Lunar Lion students rocket toward aerospace’s cutting edge

Bill Zimmerman
October 02, 2013

UNIVERSITY PARK, Pa. – In 2015, Penn State’s Lunar Lion team plans to put an unmanned spacecraft on the moon. In 2013, the ambitious project is putting cutting edge NASA equipment in students’ hands.

Through a recent agreement between the University's Applied Research Laboratory and NASA's Lyndon B. Johnson Space Center, students will be able to test bipropellant rocket thrusters powered by liquid methane and liquid oxygen – the type that will play a crucial role in putting Penn State’s spacecraft on the moon’s surface in the race for Google Lunar XPRIZE.

For a group of some of the most involved Lunar Lion students, the rocket testing and the overall moon mission is infusing their studies with the sort of hands-on experience that peers at other institutions and even some aerospace workers can only dream about. The quest is keeping them at University Park year-round.  

“The bottom line is, we’re going to the moon,” said Kara Morgan, a sophomore from Pittsburgh. “When you realize the significance of that statement it’s mind blowing.”

Space fever

Lunar Lion has a grip on these students, who are all studying aerospace engineering and officers within the organization. Morgan was thinking of transferring until she heard about Lunar Lion. Ajeeth Ibrahim, a second-year graduate student from Collegeville, Pa., declined a dream internship at Ball Aerospace and Technologies Corp. in Boulder, Colo., to devote his summer to the mission at University Park. JP Muncks, a second-year graduate student from Severna Park, Md., said Lunar Lion is the reason he applied to Penn State. Philip Chow, a sophomore from Malvern, Pa., was hooked once he saw a Lunar Lion promotional video during convocation for first-year students. While spreading the word about Lunar Lion at the recent beginning-of-semester Involvement Fair, they heard similar stories from fellow students.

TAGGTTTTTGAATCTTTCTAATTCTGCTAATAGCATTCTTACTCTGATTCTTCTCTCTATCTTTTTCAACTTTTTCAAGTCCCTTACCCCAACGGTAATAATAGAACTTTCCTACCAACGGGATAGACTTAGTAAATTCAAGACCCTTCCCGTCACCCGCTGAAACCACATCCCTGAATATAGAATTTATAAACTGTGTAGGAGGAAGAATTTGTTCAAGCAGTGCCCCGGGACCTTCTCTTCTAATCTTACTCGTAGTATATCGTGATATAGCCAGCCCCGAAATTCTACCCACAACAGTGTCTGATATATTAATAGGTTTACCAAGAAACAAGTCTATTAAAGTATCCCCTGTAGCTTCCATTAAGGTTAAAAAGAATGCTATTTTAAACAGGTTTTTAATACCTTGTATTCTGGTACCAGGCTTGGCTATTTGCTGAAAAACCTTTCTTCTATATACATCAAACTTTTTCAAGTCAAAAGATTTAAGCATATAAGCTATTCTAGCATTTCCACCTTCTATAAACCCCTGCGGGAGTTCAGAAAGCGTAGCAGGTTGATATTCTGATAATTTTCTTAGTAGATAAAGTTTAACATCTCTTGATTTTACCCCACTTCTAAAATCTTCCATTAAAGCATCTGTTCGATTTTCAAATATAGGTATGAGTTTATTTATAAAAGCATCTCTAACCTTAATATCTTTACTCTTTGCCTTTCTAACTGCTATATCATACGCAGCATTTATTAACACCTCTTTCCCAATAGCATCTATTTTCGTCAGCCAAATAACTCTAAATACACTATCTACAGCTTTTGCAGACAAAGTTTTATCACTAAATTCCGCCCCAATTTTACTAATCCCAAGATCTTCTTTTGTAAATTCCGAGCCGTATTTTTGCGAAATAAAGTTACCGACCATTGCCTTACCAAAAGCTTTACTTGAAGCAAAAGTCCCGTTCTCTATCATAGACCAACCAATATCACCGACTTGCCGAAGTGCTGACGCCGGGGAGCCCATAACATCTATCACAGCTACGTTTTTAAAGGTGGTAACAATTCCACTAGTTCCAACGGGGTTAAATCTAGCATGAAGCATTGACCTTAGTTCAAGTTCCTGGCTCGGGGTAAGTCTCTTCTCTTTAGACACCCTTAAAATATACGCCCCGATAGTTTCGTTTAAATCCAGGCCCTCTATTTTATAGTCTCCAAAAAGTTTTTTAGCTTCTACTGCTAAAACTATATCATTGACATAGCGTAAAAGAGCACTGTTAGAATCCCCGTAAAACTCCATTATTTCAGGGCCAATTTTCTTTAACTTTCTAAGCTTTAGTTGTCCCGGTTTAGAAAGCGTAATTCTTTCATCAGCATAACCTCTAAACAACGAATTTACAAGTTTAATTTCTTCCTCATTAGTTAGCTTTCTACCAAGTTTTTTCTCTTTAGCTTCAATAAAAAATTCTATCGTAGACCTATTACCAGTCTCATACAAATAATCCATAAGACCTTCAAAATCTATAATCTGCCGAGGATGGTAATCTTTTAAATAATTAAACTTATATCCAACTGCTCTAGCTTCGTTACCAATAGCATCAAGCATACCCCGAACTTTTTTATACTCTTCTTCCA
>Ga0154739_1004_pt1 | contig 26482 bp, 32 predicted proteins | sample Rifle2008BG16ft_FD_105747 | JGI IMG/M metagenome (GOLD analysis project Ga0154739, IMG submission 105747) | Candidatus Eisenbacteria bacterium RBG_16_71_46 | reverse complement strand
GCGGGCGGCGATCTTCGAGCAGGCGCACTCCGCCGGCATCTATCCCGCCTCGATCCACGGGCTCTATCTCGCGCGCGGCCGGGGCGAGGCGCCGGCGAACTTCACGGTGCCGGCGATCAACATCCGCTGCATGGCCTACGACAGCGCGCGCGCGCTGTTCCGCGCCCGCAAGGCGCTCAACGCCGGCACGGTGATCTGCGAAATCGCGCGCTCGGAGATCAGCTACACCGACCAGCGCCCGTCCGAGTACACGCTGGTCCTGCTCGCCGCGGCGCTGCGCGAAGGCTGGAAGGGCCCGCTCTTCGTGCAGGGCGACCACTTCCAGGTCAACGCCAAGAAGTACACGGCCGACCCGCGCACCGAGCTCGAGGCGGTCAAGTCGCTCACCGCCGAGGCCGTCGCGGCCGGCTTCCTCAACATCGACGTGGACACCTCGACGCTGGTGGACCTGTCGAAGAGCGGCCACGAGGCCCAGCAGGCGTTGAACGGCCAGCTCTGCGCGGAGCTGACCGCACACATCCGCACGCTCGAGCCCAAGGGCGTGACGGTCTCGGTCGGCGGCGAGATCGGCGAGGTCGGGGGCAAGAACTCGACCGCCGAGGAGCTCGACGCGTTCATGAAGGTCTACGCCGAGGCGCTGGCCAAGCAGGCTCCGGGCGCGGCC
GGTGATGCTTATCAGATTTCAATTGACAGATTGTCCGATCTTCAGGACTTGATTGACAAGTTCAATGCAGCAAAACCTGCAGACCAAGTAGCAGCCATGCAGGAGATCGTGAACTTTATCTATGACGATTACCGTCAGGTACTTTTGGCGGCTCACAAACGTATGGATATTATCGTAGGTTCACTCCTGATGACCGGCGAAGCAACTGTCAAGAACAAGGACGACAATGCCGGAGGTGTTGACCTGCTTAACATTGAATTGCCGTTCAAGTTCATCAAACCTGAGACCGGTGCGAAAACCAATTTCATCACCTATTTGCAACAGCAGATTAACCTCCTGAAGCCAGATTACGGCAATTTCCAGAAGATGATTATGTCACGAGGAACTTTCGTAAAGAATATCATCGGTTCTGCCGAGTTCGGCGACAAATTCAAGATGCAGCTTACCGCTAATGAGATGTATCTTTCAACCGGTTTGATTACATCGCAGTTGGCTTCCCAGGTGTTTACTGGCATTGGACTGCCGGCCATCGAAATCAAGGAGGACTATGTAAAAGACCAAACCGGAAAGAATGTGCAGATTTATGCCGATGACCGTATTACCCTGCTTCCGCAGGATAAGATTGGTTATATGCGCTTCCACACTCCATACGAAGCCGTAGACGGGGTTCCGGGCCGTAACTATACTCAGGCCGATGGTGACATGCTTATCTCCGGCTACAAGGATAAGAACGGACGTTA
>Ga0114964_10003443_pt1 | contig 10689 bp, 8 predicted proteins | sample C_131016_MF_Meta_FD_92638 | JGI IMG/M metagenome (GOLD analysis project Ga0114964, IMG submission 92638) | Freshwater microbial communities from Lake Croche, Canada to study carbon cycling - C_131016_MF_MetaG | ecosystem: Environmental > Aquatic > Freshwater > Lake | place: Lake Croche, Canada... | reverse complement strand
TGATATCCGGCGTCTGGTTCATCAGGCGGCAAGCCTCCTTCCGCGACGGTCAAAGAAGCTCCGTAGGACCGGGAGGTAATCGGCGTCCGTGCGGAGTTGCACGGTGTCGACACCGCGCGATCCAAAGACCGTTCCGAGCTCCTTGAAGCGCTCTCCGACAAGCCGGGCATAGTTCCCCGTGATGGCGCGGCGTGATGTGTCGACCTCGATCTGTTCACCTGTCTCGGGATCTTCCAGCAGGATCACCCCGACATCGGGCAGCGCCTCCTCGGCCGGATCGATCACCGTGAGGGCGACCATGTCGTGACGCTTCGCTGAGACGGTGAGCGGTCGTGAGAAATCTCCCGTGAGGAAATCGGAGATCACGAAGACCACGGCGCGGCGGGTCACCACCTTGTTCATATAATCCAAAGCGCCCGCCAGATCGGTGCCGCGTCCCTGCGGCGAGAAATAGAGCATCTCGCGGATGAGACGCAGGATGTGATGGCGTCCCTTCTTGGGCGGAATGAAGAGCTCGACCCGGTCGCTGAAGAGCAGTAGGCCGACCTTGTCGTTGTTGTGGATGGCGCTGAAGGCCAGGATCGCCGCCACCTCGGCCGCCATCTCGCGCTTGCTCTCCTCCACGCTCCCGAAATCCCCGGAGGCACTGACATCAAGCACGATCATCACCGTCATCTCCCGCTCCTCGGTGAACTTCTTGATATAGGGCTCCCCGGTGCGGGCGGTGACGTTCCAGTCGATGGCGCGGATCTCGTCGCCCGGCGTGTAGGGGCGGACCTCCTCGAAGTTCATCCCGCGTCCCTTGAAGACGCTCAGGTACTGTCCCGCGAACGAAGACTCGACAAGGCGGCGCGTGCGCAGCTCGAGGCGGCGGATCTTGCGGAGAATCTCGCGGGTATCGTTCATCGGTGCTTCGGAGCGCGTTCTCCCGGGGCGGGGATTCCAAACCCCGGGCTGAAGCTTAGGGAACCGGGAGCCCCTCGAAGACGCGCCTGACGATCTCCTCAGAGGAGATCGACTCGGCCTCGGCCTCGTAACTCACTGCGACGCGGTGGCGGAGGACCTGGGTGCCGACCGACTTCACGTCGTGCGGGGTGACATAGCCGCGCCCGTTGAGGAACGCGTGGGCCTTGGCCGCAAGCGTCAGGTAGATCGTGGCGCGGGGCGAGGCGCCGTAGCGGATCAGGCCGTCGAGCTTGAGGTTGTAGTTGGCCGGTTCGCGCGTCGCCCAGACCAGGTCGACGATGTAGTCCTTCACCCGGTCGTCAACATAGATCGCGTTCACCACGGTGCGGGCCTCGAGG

“After a project like this, I can’t imagine not doing something cutting-edge,” said Ibrahim, the president of Lunar Lion.

Sky's the limit

Lunar Lion has set these students on an atypical trajectory. When they’re not in the classroom, they’re logging in long hours in the lab, often putting concepts from lectures into practice. The rocket research will familiarize them -- and potentially more than 80 other undergraduate and graduate students -- with the type of equipment needed for the Penn State craft to make a smooth lunar landing. Students and engineers at the University will be running tests and sharing data with NASA to improve the rockets’ efficiency.

“It’s a win for students, it’s a win for the University, it’s a win for (aerospace) companies and it’s a win for NASA,” said Michael Policelli, a third-year graduate student from Bangor, Pa.

Tests will include propellants capable of generating several hundred pounds per inch and liquid coolants at -301 degrees. Powered by nontoxic fuel considered safer than traditional rocket fuels, these rockets are considered green technology.   

“At these pressures and temperatures, it’s not conventional plumbing,” Policelli said.

The students are preparing for the first testing of the NASA rocket thrusters in late October at an ARL facility inside the Thomas D. Larson Pennsylvania Transportation Institute at University Park.

New space

The Lunar XPRIZE organizers aim to put the first spacecraft on the moon since 1973 and are offering $40 million in prize money for private entities that accomplish it. While NASA has experienced cutbacks, startups such as SpaceX, Virgin Galactic and Blue Origin have more aggressively pursued space exploration.

“It (NASA) used to be the only game in town,” Policelli said. “Now it’s branched out and there are multiple options. It’s a whole new world.”

As part of the only collegiate entity, the Lunar Lion students envision Penn State moving to the forefront of this “New Space” paradigm. Faculty and ARL researchers are a wealth of information, they said, with expertise in the likes of power systems, navigation and propulsion. Plus, there’s a network of more than 600,000 Penn State alumni worldwide. One parts supplier waives the shipping fee for the team’s equipment because the company president is an alumnus.

We are

Before landing on the moon, these students are on a mission to share their enthusiasm, as they build a multi-disciplinary framework around Lunar Lion. Lunar Lion needs the likes of student Web designers, social media managers and videographers. Two students pursuing masters of business administration degrees just came on board.

“Stuff like this doesn’t just happen with engineers at the helm,” Ibrahim said.

As Penn State raises its profile in the space race, the students see the experience raising their stock in the job market. NASA and the new crop of space exploration startups are on their radar as is maybe one day seeing the cosmos first hand.

“There are very few people who wouldn’t want to go to space,” Morgan said.

For more information on the Lunar Lion team, contact Ibrahim at Those interested in joining the team can complete a form at



  • Lunar Lion Team Logo
    IMAGE: Penn State

(Media Contacts)

Last Updated December 20, 2013